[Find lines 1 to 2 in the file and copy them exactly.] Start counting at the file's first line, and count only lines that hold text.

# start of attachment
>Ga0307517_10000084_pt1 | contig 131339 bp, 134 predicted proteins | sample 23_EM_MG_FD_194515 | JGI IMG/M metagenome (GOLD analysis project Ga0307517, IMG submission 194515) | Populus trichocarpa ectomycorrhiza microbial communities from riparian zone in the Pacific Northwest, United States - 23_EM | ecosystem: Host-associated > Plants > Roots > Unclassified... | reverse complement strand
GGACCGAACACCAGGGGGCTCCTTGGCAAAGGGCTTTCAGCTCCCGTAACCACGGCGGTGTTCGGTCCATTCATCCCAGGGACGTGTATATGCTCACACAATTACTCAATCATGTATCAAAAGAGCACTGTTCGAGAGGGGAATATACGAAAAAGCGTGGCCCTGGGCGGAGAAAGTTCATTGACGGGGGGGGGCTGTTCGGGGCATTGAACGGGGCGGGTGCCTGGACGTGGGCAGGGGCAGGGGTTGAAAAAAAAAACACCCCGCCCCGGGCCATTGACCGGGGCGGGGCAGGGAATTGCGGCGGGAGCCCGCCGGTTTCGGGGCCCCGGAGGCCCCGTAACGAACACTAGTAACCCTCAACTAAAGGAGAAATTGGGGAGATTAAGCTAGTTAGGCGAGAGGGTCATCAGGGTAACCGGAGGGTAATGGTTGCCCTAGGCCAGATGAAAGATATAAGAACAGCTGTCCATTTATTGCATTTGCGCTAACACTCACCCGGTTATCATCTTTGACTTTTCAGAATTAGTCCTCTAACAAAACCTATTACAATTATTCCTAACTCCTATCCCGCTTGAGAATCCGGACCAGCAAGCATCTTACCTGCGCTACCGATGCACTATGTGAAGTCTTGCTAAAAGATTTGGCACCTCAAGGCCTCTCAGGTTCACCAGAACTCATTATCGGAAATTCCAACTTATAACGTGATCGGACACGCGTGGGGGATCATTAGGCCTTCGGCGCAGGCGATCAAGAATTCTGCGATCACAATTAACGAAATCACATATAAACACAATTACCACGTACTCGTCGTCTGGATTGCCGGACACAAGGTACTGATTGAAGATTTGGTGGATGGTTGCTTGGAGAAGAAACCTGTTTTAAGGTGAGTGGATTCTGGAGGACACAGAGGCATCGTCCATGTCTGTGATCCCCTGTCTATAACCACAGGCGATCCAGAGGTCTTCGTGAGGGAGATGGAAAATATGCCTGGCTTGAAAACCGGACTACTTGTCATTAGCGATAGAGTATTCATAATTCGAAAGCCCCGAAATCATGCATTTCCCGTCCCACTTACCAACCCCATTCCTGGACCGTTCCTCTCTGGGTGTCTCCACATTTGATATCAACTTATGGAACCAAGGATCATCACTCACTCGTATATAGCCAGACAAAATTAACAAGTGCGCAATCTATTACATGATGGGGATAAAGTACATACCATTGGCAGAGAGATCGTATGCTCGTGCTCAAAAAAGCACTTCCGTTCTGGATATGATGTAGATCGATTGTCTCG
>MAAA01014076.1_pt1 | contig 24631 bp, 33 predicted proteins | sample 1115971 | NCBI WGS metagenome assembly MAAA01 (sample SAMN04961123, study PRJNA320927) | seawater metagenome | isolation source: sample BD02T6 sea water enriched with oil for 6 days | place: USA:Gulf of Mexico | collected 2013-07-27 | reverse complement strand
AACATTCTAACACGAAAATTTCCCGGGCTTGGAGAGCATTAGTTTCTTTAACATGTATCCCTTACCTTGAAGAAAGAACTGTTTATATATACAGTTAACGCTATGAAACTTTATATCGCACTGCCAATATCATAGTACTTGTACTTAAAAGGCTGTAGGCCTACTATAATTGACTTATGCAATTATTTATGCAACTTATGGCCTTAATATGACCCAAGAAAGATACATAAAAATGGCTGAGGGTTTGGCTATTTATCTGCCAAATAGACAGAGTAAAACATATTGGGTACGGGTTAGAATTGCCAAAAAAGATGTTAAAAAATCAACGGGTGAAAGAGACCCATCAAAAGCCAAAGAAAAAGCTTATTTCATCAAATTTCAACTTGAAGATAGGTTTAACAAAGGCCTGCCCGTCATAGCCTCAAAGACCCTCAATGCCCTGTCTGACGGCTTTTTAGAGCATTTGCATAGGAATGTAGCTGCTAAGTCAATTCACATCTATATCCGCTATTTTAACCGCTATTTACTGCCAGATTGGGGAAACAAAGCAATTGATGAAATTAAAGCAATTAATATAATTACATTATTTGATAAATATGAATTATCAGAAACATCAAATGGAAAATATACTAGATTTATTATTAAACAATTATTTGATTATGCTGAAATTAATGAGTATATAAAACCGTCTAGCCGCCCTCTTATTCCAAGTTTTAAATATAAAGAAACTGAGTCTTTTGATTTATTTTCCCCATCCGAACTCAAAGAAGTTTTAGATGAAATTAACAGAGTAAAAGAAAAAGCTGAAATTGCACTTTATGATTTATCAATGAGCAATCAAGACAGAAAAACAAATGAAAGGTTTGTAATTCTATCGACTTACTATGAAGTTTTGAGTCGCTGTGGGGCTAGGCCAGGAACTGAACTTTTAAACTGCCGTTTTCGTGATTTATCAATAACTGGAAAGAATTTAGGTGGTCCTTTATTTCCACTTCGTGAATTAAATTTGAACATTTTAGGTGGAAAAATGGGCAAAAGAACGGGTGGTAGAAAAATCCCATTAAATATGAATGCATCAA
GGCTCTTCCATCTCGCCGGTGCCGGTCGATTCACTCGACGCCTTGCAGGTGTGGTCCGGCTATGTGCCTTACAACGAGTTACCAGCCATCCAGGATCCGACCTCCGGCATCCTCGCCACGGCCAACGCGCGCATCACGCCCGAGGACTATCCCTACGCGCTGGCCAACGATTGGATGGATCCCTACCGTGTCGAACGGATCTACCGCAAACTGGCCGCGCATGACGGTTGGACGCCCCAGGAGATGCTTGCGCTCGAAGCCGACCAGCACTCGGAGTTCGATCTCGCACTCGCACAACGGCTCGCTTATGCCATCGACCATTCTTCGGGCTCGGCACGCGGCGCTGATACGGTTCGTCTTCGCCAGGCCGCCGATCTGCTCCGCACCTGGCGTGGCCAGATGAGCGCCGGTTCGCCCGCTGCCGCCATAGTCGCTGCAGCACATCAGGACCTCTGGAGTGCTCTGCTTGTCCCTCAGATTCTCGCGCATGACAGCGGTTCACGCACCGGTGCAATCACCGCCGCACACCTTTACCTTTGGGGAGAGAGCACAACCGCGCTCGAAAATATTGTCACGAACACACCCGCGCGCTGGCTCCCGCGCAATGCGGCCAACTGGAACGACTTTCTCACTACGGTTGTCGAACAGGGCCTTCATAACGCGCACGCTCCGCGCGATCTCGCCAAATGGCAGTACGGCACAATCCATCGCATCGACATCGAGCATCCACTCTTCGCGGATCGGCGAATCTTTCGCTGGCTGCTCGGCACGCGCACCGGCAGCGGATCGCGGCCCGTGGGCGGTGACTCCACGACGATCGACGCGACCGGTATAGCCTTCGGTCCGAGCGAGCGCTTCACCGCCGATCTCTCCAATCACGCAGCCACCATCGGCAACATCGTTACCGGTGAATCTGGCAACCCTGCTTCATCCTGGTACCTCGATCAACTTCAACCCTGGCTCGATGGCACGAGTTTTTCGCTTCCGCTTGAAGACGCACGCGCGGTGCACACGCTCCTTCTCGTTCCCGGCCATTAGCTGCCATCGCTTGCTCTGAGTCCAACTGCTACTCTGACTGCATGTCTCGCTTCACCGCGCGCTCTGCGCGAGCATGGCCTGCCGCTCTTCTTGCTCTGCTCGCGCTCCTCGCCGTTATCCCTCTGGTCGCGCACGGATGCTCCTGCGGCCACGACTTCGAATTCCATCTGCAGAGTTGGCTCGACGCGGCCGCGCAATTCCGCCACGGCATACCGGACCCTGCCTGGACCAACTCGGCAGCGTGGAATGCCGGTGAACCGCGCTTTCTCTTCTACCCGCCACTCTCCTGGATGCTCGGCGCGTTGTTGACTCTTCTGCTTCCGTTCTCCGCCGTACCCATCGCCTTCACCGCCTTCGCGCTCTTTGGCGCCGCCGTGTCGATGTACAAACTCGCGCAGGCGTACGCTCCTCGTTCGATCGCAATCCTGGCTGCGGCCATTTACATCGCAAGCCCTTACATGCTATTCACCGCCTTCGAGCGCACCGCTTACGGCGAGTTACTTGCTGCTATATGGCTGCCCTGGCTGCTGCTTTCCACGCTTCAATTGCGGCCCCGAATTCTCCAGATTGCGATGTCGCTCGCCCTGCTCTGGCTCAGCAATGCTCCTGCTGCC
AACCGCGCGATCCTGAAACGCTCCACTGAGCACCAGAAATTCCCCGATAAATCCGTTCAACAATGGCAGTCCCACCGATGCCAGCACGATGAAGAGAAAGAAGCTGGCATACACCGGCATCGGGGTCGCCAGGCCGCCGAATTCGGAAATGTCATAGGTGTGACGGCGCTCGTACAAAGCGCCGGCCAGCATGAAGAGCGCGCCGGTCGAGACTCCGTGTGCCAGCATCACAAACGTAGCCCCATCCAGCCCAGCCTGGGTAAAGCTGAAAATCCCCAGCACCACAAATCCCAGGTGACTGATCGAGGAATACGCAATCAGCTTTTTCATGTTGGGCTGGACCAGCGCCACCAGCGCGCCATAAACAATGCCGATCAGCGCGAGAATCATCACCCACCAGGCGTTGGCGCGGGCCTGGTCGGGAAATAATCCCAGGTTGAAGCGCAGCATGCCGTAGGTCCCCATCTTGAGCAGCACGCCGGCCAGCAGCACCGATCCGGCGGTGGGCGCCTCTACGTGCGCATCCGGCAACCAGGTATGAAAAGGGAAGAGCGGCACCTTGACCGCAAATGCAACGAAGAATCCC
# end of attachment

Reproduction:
>Ga0307517_10000084_pt1 | contig 131339 bp, 134 predicted proteins | sample 23_EM_MG_FD_194515 | JGI IMG/M metagenome (GOLD analysis project Ga0307517, IMG submission 194515) | Populus trichocarpa ectomycorrhiza microbial communities from riparian zone in the Pacific Northwest, United States - 23_EM | ecosystem: Host-associated > Plants > Roots > Unclassified... | reverse complement strand
GGACCGAACACCAGGGGGCTCCTTGGCAAAGGGCTTTCAGCTCCCGTAACCACGGCGGTGTTCGGTCCATTCATCCCAGGGACGTGTATATGCTCACACAATTACTCAATCATGTATCAAAAGAGCACTGTTCGAGAGGGGAATATACGAAAAAGCGTGGCCCTGGGCGGAGAAAGTTCATTGACGGGGGGGGGCTGTTCGGGGCATTGAACGGGGCGGGTGCCTGGACGTGGGCAGGGGCAGGGGTTGAAAAAAAAAACACCCCGCCCCGGGCCATTGACCGGGGCGGGGCAGGGAATTGCGGCGGGAGCCCGCCGGTTTCGGGGCCCCGGAGGCCCCGTAACGAACACTAGTAACCCTCAACTAAAGGAGAAATTGGGGAGATTAAGCTAGTTAGGCGAGAGGGTCATCAGGGTAACCGGAGGGTAATGGTTGCCCTAGGCCAGATGAAAGATATAAGAACAGCTGTCCATTTATTGCATTTGCGCTAACACTCACCCGGTTATCATCTTTGACTTTTCAGAATTAGTCCTCTAACAAAACCTATTACAATTATTCCTAACTCCTATCCCGCTTGAGAATCCGGACCAGCAAGCATCTTACCTGCGCTACCGATGCACTATGTGAAGTCTTGCTAAAAGATTTGGCACCTCAAGGCCTCTCAGGTTCACCAGAACTCATTATCGGAAATTCCAACTTATAACGTGATCGGACACGCGTGGGGGATCATTAGGCCTTCGGCGCAGGCGATCAAGAATTCTGCGATCACAATTAACGAAATCACATATAAACACAATTACCACGTACTCGTCGTCTGGATTGCCGGACACAAGGTACTGATTGAAGATTTGGTGGATGGTTGCTTGGAGAAGAAACCTGTTTTAAGGTGAGTGGATTCTGGAGGACACAGAGGCATCGTCCATGTCTGTGATCCCCTGTCTATAACCACAGGCGATCCAGAGGTCTTCGTGAGGGAGATGGAAAATATGCCTGGCTTGAAAACCGGACTACTTGTCATTAGCGATAGAGTATTCATAATTCGAAAGCCCCGAAATCATGCATTTCCCGTCCCACTTACCAACCCCATTCCTGGACCGTTCCTCTCTGGGTGTCTCCACATTTGATATCAACTTATGGAACCAAGGATCATCACTCACTCGTATATAGCCAGACAAAATTAACAAGTGCGCAATCTATTACATGATGGGGATAAAGTACATACCATTGGCAGAGAGATCGTATGCTCGTGCTCAAAAAAGCACTTCCGTTCTGGATATGATGTAGATCGATTGTCTCG